As a long-time firefighter, helping people is something Weatherly has done professionally for 32 years of his life.
“I loved the adrenaline rush – that was the best part. I worked in the busiest fire station for many years, and I always loved going to calls. There was never a time of day that I didn’t want to go to a call.”
As enjoyable as his career always was, Weatherly says the fire hall was a difficult environment to show emotion, to talk about any personal struggle or to be an individual.
“In the fire hall, at the time, you couldn’t show any weakness, so I developed a pretty good persona. When I ended up in the hospital in 1988 for the first time, nobody could believe that I ended up going there.”
As first responders, firefighters are often first on scene of any medical-related calls. Their roles expand far beyond their title – firefighter – they witness and deal with many difficult situations and tragedies, such as car accidents, abuse and death by suicide.
“What we do at calls is unbelievable, but when we came back to the hall, we’d never talk about it…That’s the fire hall way. ‘Deal with it.’ But we weren’t dealing with it – we were just pushing it aside.”
“I coped with it pretty well – less so now than then. Yeah, I think it accumulated.” He adds, “I think I just learned to compartmentalize it.”
Although Post Traumatic Stress Disorder (PTSD) has been a recognized as a common mental health concern for first responders, Weatherly insists attending difficult emergency situations was not the reason he struggled with his mental illness. However, he agress that it certainly has it’s toll on many firefighters, paramedics and police.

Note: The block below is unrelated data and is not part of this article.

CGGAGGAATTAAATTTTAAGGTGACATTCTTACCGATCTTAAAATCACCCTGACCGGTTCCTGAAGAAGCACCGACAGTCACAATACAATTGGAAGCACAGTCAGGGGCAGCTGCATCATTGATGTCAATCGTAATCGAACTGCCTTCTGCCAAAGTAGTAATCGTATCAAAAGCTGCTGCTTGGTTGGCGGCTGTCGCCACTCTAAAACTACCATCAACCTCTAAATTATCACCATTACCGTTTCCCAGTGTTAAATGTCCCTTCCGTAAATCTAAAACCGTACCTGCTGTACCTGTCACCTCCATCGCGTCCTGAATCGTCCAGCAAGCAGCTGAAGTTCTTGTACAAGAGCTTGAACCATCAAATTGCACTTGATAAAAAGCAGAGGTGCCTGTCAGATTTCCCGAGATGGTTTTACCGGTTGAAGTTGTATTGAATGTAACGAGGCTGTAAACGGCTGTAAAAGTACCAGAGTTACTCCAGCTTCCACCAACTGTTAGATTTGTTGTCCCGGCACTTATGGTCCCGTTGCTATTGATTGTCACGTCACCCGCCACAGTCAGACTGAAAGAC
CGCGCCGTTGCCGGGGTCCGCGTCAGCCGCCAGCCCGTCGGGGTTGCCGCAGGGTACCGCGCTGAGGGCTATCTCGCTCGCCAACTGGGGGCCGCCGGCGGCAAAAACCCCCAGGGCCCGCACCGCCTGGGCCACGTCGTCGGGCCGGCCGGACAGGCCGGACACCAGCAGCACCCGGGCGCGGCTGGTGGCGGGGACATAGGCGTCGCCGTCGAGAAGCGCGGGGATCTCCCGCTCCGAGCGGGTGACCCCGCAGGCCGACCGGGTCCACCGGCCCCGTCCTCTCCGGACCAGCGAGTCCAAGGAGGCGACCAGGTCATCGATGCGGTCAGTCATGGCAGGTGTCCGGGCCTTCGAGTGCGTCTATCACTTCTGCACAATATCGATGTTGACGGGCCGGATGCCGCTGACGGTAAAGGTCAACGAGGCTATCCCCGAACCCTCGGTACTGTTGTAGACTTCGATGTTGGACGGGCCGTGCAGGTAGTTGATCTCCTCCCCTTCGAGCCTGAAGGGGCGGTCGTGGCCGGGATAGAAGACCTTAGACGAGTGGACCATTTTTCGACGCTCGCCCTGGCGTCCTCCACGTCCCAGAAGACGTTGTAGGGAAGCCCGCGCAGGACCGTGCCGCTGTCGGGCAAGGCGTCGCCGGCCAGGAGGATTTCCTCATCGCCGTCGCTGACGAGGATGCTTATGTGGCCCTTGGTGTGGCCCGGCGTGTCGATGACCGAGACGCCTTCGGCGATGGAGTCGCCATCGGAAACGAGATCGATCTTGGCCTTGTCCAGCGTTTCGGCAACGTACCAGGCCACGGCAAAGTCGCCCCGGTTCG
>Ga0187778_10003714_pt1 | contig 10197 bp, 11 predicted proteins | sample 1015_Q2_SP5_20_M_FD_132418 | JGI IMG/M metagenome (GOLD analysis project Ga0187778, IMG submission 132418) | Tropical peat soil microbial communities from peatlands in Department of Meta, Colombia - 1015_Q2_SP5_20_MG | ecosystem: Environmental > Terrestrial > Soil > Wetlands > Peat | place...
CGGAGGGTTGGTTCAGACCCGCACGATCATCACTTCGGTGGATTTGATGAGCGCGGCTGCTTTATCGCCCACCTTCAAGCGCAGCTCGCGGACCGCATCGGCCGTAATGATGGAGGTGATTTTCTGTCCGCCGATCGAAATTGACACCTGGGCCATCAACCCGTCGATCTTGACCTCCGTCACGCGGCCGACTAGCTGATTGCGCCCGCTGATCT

In 2014, there was a total of 24 suicides by first responders in Canada within a span of six months.
Weatherly, who was adopted as a baby, says after finding his birth family in the ’90s, he learned he had a genetic connection to mental disorders. He says this helped him to understand his own struggle a little bit better.
After experiencing his first long-term hospitalization while in his 20s, Weatherly reached out to the Canadian Mental Health Association (CMHA) – Calgary with hopes to start the conversation on mental health within the CFD. He soon went on to make presentations for members of the CFD for a short period of time. He also mades requests that the department create preventative mental health programming for its staff. Weatherly explains his efforts did not bring about programming; however, it did generate a sense of peer support for other firefighters.